Insurance riders- A rider is a policy extension that adds benefits or modifies an insurance policy to enhance or expand the benefit. Riders can provide excellent income for medical events or other unexpected needs that pop up as we grow older. They sometimes can make all the difference in the quality and quantity of care or income if there is an accident or illness. 

Insurance is often an excellent way to supplement retirement income and safeguard against unexpected illness, injury, or death. Being aware of what is available and investing wisely can be a great compliment to your investment portfolio.

Talking to Aging Parents About End-of-Life Matters

By Roz Jones

There comes a time when family roles switch. Traditionally, parents are the leaders of the family and make the decisions and set the tone for how things are done under their roof. As parents age, this can shift if there are medical or other issues at hand. 

Sometimes families have to switch up roles and adult children must step in to help parents make end of life decisions. This can be uncomfortable if there hasn’t been much discussion leading up to the role reversal. Still, talking to aging parents about end-of-life matters is always a good thing.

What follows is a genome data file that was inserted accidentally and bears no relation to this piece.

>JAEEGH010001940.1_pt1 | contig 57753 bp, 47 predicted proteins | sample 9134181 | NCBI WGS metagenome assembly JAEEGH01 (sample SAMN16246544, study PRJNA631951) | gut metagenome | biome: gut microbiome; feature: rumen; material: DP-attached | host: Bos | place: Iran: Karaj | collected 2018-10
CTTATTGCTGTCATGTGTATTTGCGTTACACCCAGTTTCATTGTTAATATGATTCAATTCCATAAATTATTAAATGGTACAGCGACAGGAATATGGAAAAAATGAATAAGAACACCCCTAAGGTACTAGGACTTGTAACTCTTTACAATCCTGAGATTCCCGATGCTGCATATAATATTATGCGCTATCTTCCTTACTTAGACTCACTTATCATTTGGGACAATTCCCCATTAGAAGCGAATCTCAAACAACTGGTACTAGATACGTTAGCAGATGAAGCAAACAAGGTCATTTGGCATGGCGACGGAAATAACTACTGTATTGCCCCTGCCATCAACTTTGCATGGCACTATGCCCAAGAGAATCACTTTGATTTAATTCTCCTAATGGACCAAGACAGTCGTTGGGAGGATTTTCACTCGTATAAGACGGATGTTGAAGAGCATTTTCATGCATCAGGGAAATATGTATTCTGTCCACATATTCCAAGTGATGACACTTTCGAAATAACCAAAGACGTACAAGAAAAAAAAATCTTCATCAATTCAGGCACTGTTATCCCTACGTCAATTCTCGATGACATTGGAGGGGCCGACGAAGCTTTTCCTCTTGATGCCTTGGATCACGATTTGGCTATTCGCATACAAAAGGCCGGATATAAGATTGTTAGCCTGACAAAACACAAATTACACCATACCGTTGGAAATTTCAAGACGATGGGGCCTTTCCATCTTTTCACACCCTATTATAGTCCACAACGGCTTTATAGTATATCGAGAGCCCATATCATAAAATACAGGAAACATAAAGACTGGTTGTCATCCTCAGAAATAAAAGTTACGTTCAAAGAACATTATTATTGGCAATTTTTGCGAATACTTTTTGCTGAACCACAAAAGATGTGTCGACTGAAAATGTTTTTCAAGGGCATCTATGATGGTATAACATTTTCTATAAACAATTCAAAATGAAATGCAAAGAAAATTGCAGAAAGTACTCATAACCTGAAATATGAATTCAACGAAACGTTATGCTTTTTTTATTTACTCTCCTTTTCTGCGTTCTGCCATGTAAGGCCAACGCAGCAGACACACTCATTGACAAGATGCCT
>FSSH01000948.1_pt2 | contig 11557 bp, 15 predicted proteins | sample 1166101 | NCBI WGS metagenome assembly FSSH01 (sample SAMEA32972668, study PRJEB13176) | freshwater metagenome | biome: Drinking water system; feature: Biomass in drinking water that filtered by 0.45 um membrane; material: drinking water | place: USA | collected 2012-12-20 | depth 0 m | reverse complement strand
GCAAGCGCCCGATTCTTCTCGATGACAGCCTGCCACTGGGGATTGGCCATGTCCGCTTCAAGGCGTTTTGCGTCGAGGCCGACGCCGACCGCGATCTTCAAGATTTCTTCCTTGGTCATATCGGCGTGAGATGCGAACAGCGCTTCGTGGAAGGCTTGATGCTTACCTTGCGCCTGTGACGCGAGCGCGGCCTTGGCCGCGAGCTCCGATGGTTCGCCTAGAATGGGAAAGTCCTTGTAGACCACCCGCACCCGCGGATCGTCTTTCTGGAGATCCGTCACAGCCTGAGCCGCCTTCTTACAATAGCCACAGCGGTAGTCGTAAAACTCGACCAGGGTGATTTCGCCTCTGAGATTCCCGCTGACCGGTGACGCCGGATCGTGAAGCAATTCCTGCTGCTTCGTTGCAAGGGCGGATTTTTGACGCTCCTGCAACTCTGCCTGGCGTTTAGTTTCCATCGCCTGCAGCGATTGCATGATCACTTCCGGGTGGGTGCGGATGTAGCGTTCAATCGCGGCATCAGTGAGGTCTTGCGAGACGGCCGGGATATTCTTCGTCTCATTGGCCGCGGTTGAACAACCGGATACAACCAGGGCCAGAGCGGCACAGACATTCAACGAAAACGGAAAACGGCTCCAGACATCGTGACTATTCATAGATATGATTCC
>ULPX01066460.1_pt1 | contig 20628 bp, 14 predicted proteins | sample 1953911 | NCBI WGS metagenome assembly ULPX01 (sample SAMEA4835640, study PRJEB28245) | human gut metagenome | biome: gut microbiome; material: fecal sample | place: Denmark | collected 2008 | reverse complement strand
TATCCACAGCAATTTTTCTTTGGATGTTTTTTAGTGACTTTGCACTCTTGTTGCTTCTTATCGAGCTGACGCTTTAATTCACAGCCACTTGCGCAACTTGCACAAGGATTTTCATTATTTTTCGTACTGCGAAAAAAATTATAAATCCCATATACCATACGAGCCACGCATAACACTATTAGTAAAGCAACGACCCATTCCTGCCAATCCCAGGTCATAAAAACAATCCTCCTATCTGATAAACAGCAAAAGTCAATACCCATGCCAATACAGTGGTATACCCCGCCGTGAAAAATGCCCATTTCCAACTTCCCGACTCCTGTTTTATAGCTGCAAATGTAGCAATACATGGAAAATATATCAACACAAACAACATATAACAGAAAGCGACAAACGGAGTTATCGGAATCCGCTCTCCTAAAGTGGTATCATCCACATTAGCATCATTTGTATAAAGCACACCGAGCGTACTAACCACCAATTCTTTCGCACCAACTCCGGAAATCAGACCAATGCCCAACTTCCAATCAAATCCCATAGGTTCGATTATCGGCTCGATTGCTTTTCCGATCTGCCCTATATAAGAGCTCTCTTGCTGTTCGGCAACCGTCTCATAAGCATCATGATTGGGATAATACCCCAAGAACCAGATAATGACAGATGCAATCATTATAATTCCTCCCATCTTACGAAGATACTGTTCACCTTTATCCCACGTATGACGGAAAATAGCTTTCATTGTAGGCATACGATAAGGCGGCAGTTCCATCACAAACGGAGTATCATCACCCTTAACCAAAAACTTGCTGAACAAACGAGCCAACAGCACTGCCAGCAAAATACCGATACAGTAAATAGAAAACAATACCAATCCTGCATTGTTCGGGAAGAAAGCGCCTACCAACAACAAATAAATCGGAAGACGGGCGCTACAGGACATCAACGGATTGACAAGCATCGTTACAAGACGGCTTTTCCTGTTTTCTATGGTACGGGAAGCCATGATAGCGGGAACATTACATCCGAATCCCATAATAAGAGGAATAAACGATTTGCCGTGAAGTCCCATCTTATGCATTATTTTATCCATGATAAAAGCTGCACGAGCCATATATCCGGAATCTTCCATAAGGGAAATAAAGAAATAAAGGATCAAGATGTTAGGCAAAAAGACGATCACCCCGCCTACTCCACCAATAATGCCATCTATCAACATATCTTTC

Why? 

Talking about end-of-life matters preserves dignity- If your parents lived life well, they likely made the best choices they could under the circumstances and deserve to live out their lives in a dignified way. When adults become frail, they appear to be more like toddlers than thriving and vital adults. It’s easy to forget that they were once independent and able to care for their own needs. Talking about end-of-life expectations can help them preserve their dignity by respecting where they want to live, what boundaries they have on their medical care and day-to-day living, and their wishes about their death experience and how their remains and estate are managed. 

Talking about end-of-life matters eliminates confusion- The earlier you can speak with aging parents about the legal protections available for themselves and their estate, the easier things will be in their absence. Being open about advance directives, wills, trusts, and other important topics makes things easier for you if you are managing their care or estate. Don’t wait until your aging parent is too frail or ill to engage in a mature conversation to find out what they have taken care of and what vulnerabilities there may be. The sooner the better.